• Last month alone, Taiwan documented 23 sightings of Chinese drones over its airspace
  • President Tsai Ing-wen has warned of taking "necessary and strong countermeasures"
  • Taiwan defense ministry says it faces "severe military challenges" due to the surge in Chinese military activity
  • U.S. warns it will not recognize China's attempts to change the status quo in the Taiwan strait

Taiwanese troops Wednesday fired on three Chinese drones that intruded over three different islands in Kinmen County — the second such incident, coming a day after they fired warning shots at Chinese drones over Erdan Island.

Taiwan News, quoting a Kinmen Defense Command (KDC) statement, said that on Wednesday three "civilian" Chinese drones intruded into the country's airspace over the Lieyu, Dadan and Caoyu islands. Taiwanese troops responded by firing live rounds and signal flares to repel the UAVs. The drones flew away and headed towards China's Xiamen, the statement added.

The incident gains significance as it is the second time that Kinmen troops have fired live ammunition at intruding Chinese drones. On Tuesday it was reported that three batches of three "civilian" drones each were detected flying over Dadan Island, Erdan Island and Shi Islet, when troops fired live ammunition to chase them away in the direction of Xiamen. Tuesday's incident marked the first time when Taiwan's troops used live ammunition to scare off Chinese drones.

U.S. National Security Council Coordinator John Kirby condemned China's sending the drones near Taiwanese airspace and warned that the U.S. will not recognize nor abide by China's efforts to alter the status quo in the straits.

As China continues to send warships and jets across the median line dividing the waterway between the two countries, Bloomberg reported that the Taiwan defense ministry in an annual report to lawmakers said it faces "severe military challenges" due to the surge in Chinese military activity as Beijing tries to change the status quo in the Taiwan Strait.

A report by Reuters quoting Taiwanese defense officials said the "high intensity" military patrols conducted by the Chinese in the region are aimed at making Taiwan Strait its "inner sea." IBT had reported that Beijing on Tuesday dismissed the drone incursions stating there is nothing "surprising" about "Chinese drones flying over China's territory." IBT earlier reported of an angry exchange between a Chinese warplane and a U.S. military aircraft near the east coast of China. PLA Air force demanded that the U.S. aircraft "leave immediately" or risk being "intercepted," whereas the U.S. aircraft pilot responded that he was operating in "international airspace." China considers Taiwan to be a part of its territory.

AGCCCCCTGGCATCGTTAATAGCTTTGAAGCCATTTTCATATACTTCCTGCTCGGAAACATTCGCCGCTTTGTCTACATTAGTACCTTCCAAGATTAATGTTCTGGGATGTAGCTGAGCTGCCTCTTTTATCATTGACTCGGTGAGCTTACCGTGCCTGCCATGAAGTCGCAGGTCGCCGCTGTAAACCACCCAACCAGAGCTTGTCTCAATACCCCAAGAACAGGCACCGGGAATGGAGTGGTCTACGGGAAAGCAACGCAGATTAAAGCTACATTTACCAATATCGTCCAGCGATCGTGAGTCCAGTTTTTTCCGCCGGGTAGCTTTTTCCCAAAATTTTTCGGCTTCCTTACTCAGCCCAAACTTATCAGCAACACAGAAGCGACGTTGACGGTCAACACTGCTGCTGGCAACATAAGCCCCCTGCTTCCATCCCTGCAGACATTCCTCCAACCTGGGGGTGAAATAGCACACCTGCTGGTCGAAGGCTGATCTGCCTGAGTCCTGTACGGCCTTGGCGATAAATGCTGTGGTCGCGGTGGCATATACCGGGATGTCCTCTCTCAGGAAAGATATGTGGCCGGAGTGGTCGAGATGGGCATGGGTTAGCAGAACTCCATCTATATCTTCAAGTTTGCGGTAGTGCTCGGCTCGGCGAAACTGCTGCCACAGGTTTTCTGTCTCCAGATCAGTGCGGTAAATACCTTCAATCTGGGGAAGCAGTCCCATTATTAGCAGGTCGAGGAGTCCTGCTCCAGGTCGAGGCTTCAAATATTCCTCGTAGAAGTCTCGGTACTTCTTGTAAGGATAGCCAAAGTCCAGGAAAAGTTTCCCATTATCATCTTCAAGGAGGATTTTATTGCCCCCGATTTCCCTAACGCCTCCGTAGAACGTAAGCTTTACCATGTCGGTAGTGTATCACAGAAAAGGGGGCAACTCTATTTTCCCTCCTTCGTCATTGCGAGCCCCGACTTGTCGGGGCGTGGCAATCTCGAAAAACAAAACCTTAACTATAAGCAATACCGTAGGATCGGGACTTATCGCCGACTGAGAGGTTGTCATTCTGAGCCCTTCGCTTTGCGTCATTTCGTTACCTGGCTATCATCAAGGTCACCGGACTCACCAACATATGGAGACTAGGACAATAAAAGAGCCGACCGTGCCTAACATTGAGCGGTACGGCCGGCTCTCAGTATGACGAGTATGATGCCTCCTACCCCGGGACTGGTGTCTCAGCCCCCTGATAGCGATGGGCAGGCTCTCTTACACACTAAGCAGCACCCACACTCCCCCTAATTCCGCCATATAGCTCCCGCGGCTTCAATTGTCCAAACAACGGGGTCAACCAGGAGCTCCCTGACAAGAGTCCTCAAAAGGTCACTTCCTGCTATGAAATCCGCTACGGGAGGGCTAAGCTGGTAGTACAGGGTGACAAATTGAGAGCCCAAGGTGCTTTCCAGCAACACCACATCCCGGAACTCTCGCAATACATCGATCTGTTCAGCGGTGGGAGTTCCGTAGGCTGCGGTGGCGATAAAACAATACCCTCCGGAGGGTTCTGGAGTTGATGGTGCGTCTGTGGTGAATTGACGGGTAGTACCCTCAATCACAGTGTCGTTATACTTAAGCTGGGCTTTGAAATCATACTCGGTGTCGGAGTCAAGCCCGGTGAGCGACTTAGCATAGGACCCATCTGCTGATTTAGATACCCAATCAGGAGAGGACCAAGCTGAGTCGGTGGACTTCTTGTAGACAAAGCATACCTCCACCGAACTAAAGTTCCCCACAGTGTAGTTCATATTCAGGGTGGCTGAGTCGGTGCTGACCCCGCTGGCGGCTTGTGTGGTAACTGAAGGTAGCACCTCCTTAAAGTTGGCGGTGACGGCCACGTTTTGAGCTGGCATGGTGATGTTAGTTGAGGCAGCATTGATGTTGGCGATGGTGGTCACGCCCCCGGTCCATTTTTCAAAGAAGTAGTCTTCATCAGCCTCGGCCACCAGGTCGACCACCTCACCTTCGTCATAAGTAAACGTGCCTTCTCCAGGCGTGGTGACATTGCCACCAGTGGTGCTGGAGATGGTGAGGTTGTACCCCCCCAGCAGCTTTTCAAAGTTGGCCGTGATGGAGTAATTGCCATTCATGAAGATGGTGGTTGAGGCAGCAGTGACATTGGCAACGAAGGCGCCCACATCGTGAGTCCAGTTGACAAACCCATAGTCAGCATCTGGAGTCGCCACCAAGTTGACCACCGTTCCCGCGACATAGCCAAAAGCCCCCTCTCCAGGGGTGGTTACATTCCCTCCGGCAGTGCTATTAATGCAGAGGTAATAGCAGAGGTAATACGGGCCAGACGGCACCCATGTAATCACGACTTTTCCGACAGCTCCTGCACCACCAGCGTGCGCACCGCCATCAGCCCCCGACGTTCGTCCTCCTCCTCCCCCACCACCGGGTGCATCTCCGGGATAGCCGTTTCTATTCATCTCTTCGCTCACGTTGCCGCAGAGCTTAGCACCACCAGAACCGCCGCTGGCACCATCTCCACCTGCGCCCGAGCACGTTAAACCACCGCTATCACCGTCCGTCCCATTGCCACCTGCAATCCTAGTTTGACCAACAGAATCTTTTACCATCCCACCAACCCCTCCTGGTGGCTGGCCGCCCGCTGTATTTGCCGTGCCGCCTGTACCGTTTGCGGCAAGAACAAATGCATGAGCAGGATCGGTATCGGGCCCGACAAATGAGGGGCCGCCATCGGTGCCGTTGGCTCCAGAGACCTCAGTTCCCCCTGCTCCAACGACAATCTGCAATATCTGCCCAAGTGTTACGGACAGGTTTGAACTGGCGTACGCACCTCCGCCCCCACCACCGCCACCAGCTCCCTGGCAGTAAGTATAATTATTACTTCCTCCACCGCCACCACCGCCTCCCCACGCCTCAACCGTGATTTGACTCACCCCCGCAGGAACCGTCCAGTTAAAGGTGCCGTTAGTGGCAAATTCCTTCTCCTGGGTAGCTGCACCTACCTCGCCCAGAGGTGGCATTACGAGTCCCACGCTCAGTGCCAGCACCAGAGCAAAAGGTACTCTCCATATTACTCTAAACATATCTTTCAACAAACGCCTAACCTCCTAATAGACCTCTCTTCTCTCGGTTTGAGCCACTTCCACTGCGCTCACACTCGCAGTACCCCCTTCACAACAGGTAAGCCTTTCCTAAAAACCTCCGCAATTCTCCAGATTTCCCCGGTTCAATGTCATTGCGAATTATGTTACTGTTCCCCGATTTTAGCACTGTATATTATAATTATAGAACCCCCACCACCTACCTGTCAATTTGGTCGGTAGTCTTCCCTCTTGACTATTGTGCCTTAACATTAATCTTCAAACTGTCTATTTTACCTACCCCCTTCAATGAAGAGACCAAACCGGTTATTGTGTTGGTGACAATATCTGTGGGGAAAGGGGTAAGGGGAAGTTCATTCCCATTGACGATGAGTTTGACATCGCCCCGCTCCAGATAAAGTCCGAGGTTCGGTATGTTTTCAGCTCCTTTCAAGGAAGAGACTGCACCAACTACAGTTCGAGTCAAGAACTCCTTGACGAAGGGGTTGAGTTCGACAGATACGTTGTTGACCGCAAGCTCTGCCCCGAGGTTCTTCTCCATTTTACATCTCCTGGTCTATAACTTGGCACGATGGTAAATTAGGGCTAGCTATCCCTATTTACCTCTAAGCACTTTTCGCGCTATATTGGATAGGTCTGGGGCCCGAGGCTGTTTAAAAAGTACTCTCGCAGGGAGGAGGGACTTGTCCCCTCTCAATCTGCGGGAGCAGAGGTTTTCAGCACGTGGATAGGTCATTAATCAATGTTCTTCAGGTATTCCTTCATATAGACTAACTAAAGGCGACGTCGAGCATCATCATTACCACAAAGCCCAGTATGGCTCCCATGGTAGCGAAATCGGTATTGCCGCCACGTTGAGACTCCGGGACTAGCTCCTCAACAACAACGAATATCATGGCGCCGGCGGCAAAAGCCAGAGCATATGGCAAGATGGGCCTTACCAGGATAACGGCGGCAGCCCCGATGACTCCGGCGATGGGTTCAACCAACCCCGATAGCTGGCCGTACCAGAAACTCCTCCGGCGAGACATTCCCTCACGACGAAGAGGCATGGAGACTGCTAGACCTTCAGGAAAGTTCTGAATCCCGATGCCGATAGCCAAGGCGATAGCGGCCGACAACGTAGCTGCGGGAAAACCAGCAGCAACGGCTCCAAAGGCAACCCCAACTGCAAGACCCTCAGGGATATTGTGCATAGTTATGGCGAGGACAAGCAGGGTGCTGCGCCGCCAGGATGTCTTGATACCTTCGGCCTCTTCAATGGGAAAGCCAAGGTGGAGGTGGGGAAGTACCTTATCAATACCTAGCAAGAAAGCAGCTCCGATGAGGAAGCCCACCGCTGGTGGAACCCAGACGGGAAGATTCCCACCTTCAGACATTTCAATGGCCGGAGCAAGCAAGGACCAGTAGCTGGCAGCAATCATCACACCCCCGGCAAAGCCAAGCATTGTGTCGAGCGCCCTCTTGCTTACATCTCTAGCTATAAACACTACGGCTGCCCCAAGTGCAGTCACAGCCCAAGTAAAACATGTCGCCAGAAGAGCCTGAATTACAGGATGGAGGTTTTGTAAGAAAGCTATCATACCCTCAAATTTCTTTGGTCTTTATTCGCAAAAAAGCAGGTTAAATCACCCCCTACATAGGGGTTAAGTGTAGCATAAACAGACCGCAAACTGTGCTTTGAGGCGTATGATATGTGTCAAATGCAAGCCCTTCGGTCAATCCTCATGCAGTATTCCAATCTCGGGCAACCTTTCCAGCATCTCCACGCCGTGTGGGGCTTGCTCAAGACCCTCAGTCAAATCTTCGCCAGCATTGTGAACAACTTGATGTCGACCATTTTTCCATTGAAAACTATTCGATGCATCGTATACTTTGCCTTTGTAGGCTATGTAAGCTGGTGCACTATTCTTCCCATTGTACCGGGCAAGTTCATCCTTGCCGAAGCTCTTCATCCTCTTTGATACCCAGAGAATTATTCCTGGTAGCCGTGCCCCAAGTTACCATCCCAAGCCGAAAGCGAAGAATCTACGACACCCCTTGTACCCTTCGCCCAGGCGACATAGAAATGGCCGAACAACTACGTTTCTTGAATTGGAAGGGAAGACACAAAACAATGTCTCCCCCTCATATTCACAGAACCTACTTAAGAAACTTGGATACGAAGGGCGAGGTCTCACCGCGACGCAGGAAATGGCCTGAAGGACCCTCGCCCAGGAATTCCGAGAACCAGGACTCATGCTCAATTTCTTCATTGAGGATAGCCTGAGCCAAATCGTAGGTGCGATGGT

Tuesday's action by Taiwan against intruding Chinese drones came soon after the country's President Tsai Ing-wen said she had ordered her country's army to take "necessary and strong countermeasures" against what she termed Chinese provocations. During a visit to Penghu islands, Tsai criticized the Chinese for its drone and other warfare activity.

"I want to tell everyone that the more the enemy provokes, the more calm we must be," Tsai told naval officers during her visit. "We will not provoke disputes, and we will exercise self-restraint, but it does not mean that we will not counter," she said.

Echoing the president's warning, Taiwan's deputy chief of the general staff for operations and planning, Lin Wen-Huang, told media that the national army will exercise right to self-defense and counter-attack without exception at aircraft and ships that entered into Taiwan's sea and air territory of 12 nautical miles.

The Tuesday encounter is not the first time the Taiwanese military has had to drive a Chinese drone away. According to reports, last month alone, the Taiwanese military has documented 23 sightings of Chinese drones flying over its airspace in Kinmen County. Last week, the video of Taiwanese soldiers throwing stones at a drone close to their military outpost in Lieyu Township went viral on Chinese social media platform Weibo.

Although it is not clear if the drones that have intruded into Taiwanese airspace are controlled by the Chinese military, both countries have been terming them as "civilian." Chinese state-owned tabloid Global Times in a report Tuesday called the drones "civilian" and said its "excursion" exposed Taiwan's weak defense.

China drones
An unmanned drone aircraft is being tested during a campaign for disaster prevention and reduction in Beijing, May 12, 2015. Getty Images/AFP/STR